This image is from Bristol Batteries.

Technology and the Environment

I've had lots of thoughts on this topic recently. Does the high-tech equipment that we use in our lives now benefit or harm the environment? For example, has the rise of the Internet age reduced paper usage? Has it increased energy demands?

At my school, every single student is provided with a laptop computer, supposedly with the purpose of cutting paper usage by allowing students to take notes and complete homework on the computer. However, I have found that our school still uses a ton of paper. Many teachers demand that all work be handed in as a "hard copy" instead of virtually. Likewise, many students dislike reading off of a computer screen and ask for a printout instead.

The printers in our school library are always jammed full - people rush to print out large documents such as powerpoints. When the printer does not immediately respond, they become impatient and print multiple times to each printer, not only slowing down the printing process but wasting loads of paper in the process.

Our ecology club manages all the recycling in the school and we have noticed that the recycling bin by the printers is ALWAYS incredibly full. Well, at least the paper is recycled, right?
Plus, factor in the amount of electricity needed to power all of the laptops, and the impact of manufacturing the machines and their chargers and cases.

So, do you have any experiences with technology and its impacts on the environment? Any thoughts?

This image is from

Saturday, February 14, 2009


I'm sure everyone is aware of recycling - computer paper, bottles, and cans are the main items that my school Ecology club concentrates on, but there are many other materials and ways that you can recycle.

Have you thought of:
  • Peanut butter jars?
  • Plastic yogurt containers?
  • Junk mail?
  • Rubber tires?
  • Plastic bags?
Of course, you have to be aware of the items that your local recycling plant will take. For example, the one in my area will not recycle milk jugs or cardboard juice/soy milk cartons. Just check the little number inside the recycling symbol to see what kind of product it is. Some stores, including Kroger, have bins located outside the stores that allow you to recycle plastic and paper bags, so I guess now you don't have to feel guilty about using plastic.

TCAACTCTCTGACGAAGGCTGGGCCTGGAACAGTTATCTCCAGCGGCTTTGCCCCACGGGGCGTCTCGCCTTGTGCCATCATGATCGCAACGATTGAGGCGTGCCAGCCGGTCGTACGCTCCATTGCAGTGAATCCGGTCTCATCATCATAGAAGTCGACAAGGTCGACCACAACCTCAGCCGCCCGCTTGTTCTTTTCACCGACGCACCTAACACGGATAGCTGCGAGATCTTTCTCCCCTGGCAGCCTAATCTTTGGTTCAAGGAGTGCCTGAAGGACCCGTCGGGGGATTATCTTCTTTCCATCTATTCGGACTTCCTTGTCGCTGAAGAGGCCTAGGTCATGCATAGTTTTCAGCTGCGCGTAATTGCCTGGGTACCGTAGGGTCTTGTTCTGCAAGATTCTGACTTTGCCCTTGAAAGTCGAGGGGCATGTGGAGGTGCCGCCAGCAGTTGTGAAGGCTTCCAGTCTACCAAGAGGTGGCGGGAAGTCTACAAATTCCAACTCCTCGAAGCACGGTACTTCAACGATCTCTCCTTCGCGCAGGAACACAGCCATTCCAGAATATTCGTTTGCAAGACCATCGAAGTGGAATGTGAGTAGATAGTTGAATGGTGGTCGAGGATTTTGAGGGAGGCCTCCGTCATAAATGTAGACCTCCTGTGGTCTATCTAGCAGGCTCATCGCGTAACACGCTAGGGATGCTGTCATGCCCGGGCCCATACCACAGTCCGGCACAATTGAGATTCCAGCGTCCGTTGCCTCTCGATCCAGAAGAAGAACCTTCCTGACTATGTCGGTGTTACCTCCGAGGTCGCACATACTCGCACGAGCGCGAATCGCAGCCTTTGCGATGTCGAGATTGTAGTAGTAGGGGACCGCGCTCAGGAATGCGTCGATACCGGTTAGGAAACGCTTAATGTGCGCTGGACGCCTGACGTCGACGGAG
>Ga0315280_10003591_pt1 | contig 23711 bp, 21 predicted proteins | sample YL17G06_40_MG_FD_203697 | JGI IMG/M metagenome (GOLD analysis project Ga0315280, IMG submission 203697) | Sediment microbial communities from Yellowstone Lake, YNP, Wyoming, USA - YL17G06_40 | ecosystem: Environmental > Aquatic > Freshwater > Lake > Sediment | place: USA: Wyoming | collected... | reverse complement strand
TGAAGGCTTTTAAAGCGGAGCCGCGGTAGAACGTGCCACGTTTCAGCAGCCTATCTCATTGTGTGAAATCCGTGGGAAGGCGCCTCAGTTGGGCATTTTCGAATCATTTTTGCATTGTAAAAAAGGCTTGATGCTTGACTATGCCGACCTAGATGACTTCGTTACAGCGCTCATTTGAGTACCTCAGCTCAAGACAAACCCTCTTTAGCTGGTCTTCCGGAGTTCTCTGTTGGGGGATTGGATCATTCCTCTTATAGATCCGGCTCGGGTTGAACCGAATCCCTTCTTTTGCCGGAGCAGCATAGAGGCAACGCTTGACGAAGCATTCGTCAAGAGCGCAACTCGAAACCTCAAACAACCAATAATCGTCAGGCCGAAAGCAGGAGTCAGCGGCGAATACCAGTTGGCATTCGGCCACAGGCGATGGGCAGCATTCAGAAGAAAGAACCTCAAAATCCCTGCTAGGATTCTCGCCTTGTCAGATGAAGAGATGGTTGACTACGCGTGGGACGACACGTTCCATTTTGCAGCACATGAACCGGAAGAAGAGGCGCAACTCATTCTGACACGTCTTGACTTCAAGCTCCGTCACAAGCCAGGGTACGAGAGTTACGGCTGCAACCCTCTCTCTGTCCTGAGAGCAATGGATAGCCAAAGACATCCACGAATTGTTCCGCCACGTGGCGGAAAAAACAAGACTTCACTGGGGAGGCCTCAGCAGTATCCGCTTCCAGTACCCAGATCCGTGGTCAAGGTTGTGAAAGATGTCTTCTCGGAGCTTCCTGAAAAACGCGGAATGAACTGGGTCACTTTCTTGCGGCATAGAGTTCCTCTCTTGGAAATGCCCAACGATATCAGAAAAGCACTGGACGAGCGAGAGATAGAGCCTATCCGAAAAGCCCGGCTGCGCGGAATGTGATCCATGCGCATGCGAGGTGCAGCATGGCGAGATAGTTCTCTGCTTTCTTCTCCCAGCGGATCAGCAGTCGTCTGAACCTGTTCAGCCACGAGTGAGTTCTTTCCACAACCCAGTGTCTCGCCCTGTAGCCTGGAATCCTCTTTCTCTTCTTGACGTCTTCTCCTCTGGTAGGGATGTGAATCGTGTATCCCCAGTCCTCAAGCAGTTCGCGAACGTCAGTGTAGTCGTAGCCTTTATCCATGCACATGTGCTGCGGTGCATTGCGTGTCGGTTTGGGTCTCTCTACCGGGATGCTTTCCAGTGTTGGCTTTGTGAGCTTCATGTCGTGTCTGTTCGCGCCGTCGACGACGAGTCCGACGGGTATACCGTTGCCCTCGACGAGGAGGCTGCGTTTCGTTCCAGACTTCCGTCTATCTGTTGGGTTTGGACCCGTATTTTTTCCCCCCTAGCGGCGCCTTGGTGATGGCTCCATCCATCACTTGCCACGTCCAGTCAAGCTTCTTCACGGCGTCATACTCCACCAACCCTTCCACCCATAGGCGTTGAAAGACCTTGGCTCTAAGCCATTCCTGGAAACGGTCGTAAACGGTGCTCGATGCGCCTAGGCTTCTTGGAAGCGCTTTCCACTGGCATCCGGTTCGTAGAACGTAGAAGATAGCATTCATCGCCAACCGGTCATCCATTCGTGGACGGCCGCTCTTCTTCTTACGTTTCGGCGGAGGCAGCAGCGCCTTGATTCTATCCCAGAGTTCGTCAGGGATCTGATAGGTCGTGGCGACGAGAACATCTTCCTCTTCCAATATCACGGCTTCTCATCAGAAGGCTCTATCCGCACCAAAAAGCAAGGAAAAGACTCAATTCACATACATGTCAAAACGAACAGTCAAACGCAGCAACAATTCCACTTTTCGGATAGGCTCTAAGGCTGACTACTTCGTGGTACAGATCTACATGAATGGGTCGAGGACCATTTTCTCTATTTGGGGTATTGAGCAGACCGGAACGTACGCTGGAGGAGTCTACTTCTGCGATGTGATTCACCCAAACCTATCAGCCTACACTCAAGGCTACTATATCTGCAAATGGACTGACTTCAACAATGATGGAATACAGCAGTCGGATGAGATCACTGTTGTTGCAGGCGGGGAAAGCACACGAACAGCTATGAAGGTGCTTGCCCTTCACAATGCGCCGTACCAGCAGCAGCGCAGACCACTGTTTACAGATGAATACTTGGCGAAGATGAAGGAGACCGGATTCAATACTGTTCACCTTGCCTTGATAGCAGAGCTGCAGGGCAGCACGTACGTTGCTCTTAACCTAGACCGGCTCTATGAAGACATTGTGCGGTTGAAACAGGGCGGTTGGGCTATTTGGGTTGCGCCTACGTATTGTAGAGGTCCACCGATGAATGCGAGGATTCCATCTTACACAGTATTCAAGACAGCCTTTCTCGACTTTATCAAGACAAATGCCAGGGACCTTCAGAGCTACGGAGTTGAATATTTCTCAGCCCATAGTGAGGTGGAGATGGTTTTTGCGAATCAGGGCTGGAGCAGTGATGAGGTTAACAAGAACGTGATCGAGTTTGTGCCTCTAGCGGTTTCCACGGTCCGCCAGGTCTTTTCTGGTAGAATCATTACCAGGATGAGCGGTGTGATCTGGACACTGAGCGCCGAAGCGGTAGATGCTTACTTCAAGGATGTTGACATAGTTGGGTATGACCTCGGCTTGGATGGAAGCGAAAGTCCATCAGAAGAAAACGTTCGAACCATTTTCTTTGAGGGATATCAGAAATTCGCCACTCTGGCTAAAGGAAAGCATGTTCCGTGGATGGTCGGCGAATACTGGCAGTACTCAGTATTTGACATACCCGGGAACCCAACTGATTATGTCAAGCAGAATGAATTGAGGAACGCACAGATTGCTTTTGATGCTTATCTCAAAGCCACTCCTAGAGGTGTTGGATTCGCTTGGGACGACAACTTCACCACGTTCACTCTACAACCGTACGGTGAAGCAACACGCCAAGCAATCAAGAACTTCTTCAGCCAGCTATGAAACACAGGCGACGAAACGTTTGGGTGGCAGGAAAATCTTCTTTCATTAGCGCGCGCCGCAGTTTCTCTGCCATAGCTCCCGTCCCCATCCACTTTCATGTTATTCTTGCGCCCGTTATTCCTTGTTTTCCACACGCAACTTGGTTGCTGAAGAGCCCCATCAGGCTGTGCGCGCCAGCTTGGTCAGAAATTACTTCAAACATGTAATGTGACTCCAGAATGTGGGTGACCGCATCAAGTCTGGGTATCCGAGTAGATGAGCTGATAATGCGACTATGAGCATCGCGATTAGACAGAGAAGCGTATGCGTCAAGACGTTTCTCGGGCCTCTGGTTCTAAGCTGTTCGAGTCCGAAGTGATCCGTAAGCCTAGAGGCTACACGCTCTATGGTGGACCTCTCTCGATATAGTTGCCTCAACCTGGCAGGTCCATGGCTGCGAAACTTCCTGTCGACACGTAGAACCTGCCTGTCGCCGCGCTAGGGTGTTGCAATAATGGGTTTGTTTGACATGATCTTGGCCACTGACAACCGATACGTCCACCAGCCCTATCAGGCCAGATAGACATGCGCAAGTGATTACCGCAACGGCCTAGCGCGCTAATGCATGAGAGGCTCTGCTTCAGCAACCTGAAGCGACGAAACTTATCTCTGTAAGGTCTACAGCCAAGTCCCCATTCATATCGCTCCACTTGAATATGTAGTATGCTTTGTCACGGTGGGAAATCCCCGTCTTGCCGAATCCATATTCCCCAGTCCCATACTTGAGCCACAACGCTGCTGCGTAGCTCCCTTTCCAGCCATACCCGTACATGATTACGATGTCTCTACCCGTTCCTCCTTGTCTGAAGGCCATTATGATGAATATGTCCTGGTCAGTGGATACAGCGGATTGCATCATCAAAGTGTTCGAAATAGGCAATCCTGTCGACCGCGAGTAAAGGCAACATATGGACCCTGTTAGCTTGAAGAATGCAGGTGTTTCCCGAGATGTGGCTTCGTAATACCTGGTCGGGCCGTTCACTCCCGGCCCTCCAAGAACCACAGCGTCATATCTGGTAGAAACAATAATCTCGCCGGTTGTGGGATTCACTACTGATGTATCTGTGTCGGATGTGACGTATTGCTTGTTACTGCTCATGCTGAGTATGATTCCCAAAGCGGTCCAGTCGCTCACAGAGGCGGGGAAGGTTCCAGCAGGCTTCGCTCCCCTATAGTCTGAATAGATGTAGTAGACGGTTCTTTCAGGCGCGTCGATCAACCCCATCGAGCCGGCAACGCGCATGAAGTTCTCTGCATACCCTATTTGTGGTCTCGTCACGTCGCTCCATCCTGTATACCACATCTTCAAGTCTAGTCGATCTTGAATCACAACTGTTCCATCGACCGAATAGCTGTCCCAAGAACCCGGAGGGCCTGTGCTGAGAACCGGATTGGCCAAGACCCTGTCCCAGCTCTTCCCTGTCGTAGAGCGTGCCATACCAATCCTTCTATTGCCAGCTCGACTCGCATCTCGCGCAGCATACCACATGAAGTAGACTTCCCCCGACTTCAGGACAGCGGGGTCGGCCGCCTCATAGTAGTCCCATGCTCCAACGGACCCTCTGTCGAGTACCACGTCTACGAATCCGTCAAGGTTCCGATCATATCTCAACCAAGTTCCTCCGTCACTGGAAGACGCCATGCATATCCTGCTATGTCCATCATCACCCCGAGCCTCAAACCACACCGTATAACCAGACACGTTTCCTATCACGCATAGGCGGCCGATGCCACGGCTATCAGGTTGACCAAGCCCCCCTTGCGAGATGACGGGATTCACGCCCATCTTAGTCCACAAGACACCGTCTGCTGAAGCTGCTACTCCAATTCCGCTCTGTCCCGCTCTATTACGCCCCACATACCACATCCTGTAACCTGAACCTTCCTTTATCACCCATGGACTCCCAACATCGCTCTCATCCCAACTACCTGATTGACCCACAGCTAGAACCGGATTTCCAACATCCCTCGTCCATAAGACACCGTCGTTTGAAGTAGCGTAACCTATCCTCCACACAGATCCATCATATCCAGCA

Some facts on recycling:
  • According to the EPA, each of us uses a 100-feet-tall pine tree per year for paper and wood products
  • Recycling 1 ton of paper saves 17 mature trees, 7000 gallons of water, and over 4000 kilowatts of electricity (enough to power an average American home for 5 months!)
  • Recycling paper instead of making new paper creates 74% less air pollution and uses 40% less energy
Recycling is the least all of us can do to help the environment. No additional effort is required on your part - just place the items in a bin. Most municipalities have recycling programs and work just like garbage pick-up.

Have you ever been surprised to discover something was or was not recyclable?

Thursday, February 5, 2009

Buy Organic Meat

There's this magazine called Natural Awakenings that I pick up for free from my local library. It has all sorts of good environmental articles. The edition I just got has a really great article about how we should buy organic meat and dairy. I would like to share with you some very persuasive reasons why.

  • Animals raised under the category of organic cannot be fed antibiotics, genetically modified foods, growth hormones, or other such drugs. These animals eat organic feed. They are shown to be significantly healthier than non-organic animals.
  • There is usually more humane treatment for animals on an organic farm. They sometimes are free-range, unlike factory animals which are treated like objects and trapped in small pens or cages.
  • Sustainable farms recycle nutrients by using manure as fertilizer. However, industrial farms produce so much of this manure and usually don't utilize it so it becomes a health risk, able to contaminate wells and waterways.
  • A lot of organic agriculture uses methods such as crop rotation to improve the fertility of the soil instead of synthetic fertilizers. Read my post here to learn about the dangers of too much fertilizer.
  • Organic farms use 70% less energy than factory farms. Buying from local farms also reduces the energy used by transportation. Check out my post here to learn more about buying local.
Organic meat does cost more, I will admit. However, that is just another incentive to eat less of it. If you want to know the reasons that we should decrease meat intake, click here. So, what do you think about organic meat? Does the cost outweigh the benefits?

This image is from Electron Blue.